- In 2020, we installed new “hydration stations” with bottle fillers at each of our water fountains across all campuses to reduce the use of plastic water bottles, provide hands-free access, and encourage our patients, families and employees to drink more water instead of sugary beverages. Studies have found sugar-sweetened beverages to be highly linked with obesity and diabetes, especially in children and young adults. Fresh water flushes out toxins, increases muscle efficiency, and is better for our health!
Site / Landscaping
- The Gardens at Plano are on the east side of the hospital and currently have raised beds with herbs and vegetables as well as native and adaptive plants in two berms.
- A little history: In 2014, four raised vegetable beds were sponsored by an Aggie Moms Group. In 2015, the Plano Garden Club decided to plant wildflowers in the field between the vegetable beds and White Rock Creek. October 2015 was the new planting party with volunteers from PepsiCo. Volunteers from the Plano Garden Club and the Blackland Prairie Master Naturalists planted grasses and perennials along the berms in early 2016. New raised beds were built in 2017 and continue to be maintained by both employees and volunteers.
- The Garden has been registered as a Certified Monarch Waystation by the Monarch Watch and a Certified Wildlife Habitat by the World Wildlife Foundation.
- The Plano Garden Club continues to maintain the edible gardens. Since 2018, Eating Disorder patients have planted spring and fall vegetables, tended the herb plot, and witnessed many insects and animals around the garden. They even reap the benefits of their work – the gardens produce is harvested and consumed by Eating Disorder patients!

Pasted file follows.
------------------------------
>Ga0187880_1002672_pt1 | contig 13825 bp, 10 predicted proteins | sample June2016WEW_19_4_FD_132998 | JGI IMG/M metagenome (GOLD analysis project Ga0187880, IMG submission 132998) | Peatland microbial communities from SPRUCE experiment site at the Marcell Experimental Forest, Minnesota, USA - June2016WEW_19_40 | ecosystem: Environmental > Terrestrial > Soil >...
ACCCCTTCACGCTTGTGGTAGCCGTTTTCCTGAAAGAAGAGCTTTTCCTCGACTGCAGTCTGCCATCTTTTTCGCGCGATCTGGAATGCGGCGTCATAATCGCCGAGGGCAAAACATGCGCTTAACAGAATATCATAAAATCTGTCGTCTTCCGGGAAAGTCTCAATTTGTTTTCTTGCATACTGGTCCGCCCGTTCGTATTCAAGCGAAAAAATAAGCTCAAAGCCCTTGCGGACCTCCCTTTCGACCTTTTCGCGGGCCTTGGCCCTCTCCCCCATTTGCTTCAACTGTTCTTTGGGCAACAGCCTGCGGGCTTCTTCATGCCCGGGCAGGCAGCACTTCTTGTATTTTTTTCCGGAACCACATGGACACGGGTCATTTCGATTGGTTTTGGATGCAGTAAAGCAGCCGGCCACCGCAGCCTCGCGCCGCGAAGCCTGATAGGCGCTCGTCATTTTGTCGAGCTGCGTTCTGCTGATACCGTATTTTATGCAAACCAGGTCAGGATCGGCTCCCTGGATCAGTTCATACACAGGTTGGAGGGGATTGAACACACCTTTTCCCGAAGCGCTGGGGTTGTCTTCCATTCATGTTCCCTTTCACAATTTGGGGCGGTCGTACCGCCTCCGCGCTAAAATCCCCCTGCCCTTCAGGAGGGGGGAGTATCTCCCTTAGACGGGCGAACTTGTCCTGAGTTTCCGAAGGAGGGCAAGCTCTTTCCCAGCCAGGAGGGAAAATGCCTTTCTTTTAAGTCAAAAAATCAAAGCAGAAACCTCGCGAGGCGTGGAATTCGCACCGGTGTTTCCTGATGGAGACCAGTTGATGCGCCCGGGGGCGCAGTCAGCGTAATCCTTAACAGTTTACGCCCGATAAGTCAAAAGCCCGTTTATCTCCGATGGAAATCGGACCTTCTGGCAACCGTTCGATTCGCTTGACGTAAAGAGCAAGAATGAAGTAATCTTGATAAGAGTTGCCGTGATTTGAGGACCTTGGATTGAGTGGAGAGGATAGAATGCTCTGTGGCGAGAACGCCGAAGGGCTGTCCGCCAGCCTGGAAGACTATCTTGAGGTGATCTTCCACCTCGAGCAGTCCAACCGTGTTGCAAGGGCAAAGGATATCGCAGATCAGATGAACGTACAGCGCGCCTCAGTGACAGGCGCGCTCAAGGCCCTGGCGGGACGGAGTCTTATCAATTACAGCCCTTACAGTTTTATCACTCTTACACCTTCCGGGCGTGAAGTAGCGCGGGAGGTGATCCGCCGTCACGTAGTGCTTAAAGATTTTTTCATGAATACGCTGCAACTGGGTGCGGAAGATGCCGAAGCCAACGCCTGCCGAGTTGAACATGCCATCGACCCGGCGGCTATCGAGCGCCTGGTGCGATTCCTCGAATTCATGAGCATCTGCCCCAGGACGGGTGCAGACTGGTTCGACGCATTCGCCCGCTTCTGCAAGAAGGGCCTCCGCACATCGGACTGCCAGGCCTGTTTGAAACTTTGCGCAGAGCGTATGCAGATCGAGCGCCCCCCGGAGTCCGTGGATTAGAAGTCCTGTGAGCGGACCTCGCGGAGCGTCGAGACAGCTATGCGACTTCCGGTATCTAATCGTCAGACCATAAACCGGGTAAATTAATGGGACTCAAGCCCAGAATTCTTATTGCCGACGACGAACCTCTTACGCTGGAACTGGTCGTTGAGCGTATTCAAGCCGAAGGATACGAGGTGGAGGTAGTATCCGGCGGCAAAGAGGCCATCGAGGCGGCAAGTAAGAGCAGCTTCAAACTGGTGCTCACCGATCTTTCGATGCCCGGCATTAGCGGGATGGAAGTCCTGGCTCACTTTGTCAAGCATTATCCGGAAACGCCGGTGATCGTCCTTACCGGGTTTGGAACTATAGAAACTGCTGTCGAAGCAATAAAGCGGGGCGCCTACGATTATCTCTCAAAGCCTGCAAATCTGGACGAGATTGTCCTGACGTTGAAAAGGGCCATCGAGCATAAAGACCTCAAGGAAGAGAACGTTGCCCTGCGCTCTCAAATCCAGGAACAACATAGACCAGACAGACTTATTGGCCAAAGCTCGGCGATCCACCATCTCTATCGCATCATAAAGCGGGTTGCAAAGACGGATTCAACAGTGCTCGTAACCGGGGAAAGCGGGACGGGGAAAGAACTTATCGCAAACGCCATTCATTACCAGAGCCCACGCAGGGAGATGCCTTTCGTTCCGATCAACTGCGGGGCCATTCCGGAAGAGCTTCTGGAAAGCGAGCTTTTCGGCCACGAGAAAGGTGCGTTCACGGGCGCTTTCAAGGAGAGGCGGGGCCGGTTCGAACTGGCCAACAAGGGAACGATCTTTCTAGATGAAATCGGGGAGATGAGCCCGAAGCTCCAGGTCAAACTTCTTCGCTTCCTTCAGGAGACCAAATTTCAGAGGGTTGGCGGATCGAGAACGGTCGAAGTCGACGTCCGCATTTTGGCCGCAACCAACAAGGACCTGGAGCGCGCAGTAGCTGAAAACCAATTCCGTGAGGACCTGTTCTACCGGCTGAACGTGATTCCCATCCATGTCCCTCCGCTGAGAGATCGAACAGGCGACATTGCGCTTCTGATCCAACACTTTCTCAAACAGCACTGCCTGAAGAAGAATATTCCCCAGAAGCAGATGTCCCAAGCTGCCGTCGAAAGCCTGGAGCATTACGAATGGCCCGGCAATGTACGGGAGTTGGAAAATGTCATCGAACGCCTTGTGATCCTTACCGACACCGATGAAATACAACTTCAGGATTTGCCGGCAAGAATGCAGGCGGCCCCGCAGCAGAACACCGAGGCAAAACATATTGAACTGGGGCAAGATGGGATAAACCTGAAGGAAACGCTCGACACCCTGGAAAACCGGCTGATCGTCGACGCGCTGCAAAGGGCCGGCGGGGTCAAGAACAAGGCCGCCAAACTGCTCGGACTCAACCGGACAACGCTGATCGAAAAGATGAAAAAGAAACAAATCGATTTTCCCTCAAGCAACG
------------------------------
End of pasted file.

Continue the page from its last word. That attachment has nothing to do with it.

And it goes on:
- We recently relandscaped the Plano hospital’s cafeteria courtyard with water conservation as the focal point. By removing a water feature and adding boulders and rocks, we created a beautiful dry rock bed. We also installed plant material around the rock features that requires less watering. Synthetic turf was added around those areas with no irrigation required, giving the courtyard a great natural look with less water, less maintenance and cost, and a therapeutic environment for our patients and families.
- Our landscape contractors use battery-operated leaf blowers in all the entrance areas at all Children’s-owned campuses, reducing gas usage and fumes in public areas. Within the next five years, we hope to have our landscape contractors using 100% battery-operated equipment.
- Since the fall of 2020, Children’s landscape contractors began applying environmentally friendly post-emergent for weed control in our landscape areas.
- In 2019 we designed and installed an environmentally friendly landscape for the new Emergency Room (ER) at the Dallas hospital with water conservation as the driving force. We installed plant material with low water requirements and synthetic turf throughout the area.
- Have you ever wondered about the horses at the Plano campus? These unofficial mascots live on campus to support the agricultural exemption for the property. They are owned and managed by a vendor.
- The Dallas hospital’s emergency power system is served by five 1500kW diesel engine generators. These were installed before the EPA’s more stringent regulations for emissions went into effect. Children’s proactively installed catalytic converters on each exhaust system to reduce toxic emissions of nitrogen oxide, carbon monoxide, particulate matter, and non-methane hydrocarbons, even though the exhaust systems were grandfathered in at a lower tier level.